This revised manuscript is improved from the first version. However, I still have some major concerns, with both how the results are presented, and how the analysis was done. In the following, I provided comments following the sequence of the manuscript, with major ones marked by '*'. I also commented to the authors' replies to my first review at the end.
* P2, L5-10: I understand that the authors try to state the different strengths of different instruments, but they are not described accurately. There needs to be a distinction between what parameters an instrument can directly measure or sensitive to, and what parameters can be derived or 'investigated' from the measurements. For example, lidars can measure vertical profiles so can directly measure vertical variations and provide vertical wavelength. But they can also be used to derive horizontal wavelength (e.g. as in Hu et al. 2002, Lu et al. 2009, Chen et al. 2013) for inertia-gravity waves. Airglow images can directly measure horizontal wavelength but can also be used to derive vertical wavelength when background horizontal wind. The main message here is that with enough known parameters, any instrument can be used to derive other missing gravity wave parameters. The distinctions among different instruments should be what they can directly measure, not what they can be used to derive.
* P2, L24-26: The real 'first time' here is only about deriving vertical wavelength. Mixing them with 'zonal, meridional' wavelengths is a bit misleading. As referenced by the authors, Wachter et al. (2015) have already shown the technique of deriving horizontal wavelength. Furthermore, as I pointed in the first review, the ability to derive vertical wavelength is partially contributable to the spatial information resolved by the scanning spectrometer (not new) and partially contributable to the horizontal wind from a nearby meteor radar (not this instrument). I suggest changing the title to 'Derivation of gravity wave intrinsic parameters and vertical wavelength using a single scanning ...' Deriving intrinsic parameters (which the vertical wavelength depends on) using a single spectrometer is really the main contribution, not the horizontal wavelength.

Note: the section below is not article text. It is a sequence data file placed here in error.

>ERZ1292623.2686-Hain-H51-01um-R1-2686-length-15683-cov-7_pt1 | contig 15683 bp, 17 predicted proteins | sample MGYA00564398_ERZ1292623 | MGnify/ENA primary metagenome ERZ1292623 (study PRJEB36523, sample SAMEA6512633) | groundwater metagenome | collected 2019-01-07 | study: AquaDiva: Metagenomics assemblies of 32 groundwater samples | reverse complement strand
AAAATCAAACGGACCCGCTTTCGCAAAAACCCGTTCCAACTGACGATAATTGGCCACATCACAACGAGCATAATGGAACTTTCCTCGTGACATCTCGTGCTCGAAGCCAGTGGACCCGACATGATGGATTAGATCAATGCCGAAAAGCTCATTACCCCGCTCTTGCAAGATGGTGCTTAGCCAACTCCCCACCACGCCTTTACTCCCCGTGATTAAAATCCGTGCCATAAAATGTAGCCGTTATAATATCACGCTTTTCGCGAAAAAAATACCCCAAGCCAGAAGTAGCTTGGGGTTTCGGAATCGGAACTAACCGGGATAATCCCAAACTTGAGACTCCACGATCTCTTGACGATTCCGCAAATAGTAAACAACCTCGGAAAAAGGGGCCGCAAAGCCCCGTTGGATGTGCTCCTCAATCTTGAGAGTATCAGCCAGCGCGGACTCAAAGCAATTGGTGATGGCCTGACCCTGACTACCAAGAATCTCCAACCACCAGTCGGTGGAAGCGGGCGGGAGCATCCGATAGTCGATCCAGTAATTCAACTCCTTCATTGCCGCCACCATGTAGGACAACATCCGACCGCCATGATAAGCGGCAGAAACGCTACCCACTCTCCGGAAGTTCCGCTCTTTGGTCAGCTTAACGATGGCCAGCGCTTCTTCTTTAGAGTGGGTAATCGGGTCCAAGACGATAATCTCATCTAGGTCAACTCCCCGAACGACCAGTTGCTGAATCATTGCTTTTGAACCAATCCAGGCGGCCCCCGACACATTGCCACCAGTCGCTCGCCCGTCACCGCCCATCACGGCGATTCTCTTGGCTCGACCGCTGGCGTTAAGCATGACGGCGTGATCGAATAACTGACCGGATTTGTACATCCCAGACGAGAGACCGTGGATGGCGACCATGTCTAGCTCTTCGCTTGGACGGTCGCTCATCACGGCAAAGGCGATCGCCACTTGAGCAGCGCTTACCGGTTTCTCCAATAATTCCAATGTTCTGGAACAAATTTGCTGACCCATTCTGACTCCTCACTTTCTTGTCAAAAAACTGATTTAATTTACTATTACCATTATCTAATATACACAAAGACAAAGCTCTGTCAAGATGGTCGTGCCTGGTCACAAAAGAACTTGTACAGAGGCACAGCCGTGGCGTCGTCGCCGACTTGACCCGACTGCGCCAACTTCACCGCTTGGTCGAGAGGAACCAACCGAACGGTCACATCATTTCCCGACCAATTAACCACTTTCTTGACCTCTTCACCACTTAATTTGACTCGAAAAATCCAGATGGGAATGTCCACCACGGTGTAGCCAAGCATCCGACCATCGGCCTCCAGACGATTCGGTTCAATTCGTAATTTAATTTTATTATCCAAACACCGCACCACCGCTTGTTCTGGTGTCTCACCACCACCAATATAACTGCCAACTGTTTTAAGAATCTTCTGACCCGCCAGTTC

P2, L5, 'sensitive for' -> 'sensitive to'
P2, L12, 'exclusively' -> 'only'. 'Exclusively' means no other instrument can do it.
P2, L30, Wave vector is always related to intrinsic wave frequency, not just for low- and medium-frequency waves.
P4, L11-12: missing the squares after 'km'
P4, L14-15: provide an estimated uncertainty of the 5 min averaged data
P5, L25-27: The sentence 'The radar delivers ...' describes only a very small part of the whole procedure of meteor radar wind retrieval. The main procedure is a fitting of all radial winds within a time-altitude bin in a least-square sense, assuming homogeneity within the bin. Since 'fit' and 'fitting technique' are mentioned in subsequent sentences, what the fit means need to be described first.
P6, L6: 'dynamical' -> 'dynamically'
* P8, L17-18: Even if the uncertainty of ground frequency is negligible, the intrinsic frequency may be not, because the latter depends on the wind in the direction of wave propagation. This Doppler wind depends on both the magnitude and direction of the background wind as well as the direction of the wave. In the analysis, the uncertainty in k and l are considered, but its indirect effect on the wave direction thus the component of the background wind in the direction of propagation is not. Please address this source of uncertainty.
P9, L2: It's not clear what 'too conservative' means. Does it mean the 10% is an underestimate or overestimate? Please clarify.
L5-6: Please clarify if this phase velocity is relative to the ground or intrinsic. Also, clarify in Figure 2b and its caption.
L21-22: I don't understand why the authors say 'no vertical ... profile is suitable' first and then 'more than one is available'. Please clarify.
L23: 'In one case' -> shouldn't it be 'In some cases'? There seem to be 31-19=12 cases that are without wind.
L24: 'referring to' -> 'on'
P7, L9-12: I think it's important to point out that this method looks for a single oscillation throughout an entire night (according to Wachter et al. 2015). If that's not the case, then the duration of each wave event should be given. Readers normally assume that a wave event could occur during part of a night but not the entire night, as I did at first.